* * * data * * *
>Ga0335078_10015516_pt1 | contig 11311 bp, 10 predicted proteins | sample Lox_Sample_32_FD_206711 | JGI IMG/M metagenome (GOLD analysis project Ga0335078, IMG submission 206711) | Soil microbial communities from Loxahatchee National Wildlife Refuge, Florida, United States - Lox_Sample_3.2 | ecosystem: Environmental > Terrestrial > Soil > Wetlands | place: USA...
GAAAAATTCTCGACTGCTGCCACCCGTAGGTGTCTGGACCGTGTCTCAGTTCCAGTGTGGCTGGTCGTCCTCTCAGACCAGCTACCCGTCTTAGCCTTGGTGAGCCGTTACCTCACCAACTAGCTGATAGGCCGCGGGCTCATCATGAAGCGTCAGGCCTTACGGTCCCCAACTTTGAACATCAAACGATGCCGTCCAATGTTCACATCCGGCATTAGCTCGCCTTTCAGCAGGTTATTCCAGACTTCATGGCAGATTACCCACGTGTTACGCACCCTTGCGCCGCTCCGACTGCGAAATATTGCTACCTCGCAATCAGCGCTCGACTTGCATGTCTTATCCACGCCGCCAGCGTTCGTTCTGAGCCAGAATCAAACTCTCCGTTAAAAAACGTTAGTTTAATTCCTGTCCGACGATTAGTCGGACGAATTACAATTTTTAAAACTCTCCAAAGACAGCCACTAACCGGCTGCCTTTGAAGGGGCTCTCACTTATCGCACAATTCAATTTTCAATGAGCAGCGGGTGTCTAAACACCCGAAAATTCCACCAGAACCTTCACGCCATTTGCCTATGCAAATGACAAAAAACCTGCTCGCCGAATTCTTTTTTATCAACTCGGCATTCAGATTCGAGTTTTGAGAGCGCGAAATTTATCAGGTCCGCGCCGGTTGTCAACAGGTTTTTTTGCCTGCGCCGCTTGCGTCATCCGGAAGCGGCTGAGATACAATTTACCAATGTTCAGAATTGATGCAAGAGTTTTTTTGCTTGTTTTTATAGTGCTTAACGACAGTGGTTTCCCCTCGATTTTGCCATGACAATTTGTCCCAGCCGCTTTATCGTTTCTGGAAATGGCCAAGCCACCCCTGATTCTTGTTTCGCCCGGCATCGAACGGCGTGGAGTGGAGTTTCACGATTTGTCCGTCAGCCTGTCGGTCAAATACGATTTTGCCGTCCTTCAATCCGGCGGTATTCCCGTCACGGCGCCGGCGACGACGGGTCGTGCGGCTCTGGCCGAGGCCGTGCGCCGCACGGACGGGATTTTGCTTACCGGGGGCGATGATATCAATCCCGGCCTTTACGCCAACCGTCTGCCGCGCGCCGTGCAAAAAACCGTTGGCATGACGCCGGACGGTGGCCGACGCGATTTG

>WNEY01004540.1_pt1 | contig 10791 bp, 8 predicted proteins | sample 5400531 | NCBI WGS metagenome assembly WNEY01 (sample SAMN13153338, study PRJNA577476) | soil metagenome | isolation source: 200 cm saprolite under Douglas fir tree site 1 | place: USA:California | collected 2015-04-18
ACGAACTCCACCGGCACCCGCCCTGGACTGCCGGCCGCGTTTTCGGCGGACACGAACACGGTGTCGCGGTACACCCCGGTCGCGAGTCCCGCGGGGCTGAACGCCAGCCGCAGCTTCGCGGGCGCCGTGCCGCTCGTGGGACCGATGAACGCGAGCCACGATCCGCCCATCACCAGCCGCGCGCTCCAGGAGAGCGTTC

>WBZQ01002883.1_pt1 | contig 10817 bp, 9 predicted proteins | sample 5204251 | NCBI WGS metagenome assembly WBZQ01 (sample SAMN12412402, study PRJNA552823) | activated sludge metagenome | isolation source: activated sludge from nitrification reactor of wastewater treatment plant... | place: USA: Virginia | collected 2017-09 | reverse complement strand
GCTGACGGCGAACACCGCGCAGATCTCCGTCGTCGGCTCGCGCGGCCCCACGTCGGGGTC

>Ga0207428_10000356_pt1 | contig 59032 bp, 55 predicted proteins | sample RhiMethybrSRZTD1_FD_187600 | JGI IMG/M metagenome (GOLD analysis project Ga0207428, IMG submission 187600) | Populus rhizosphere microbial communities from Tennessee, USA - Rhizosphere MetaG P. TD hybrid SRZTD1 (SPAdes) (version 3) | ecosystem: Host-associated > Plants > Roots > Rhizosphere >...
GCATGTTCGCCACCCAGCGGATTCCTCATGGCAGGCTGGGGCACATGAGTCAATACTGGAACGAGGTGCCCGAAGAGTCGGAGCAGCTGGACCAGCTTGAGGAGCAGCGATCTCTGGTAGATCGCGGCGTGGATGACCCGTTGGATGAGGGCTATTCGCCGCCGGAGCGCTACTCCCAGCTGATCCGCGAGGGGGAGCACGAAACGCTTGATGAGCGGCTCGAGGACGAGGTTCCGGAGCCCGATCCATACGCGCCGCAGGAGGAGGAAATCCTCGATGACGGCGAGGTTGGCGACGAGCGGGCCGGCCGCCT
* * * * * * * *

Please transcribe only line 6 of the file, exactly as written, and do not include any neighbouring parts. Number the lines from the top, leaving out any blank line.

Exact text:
GCTGACGGCGAACACCGCGCAGATCTCCGTCGTCGGCTCGCGCGGCCCCACGTCGGGGTC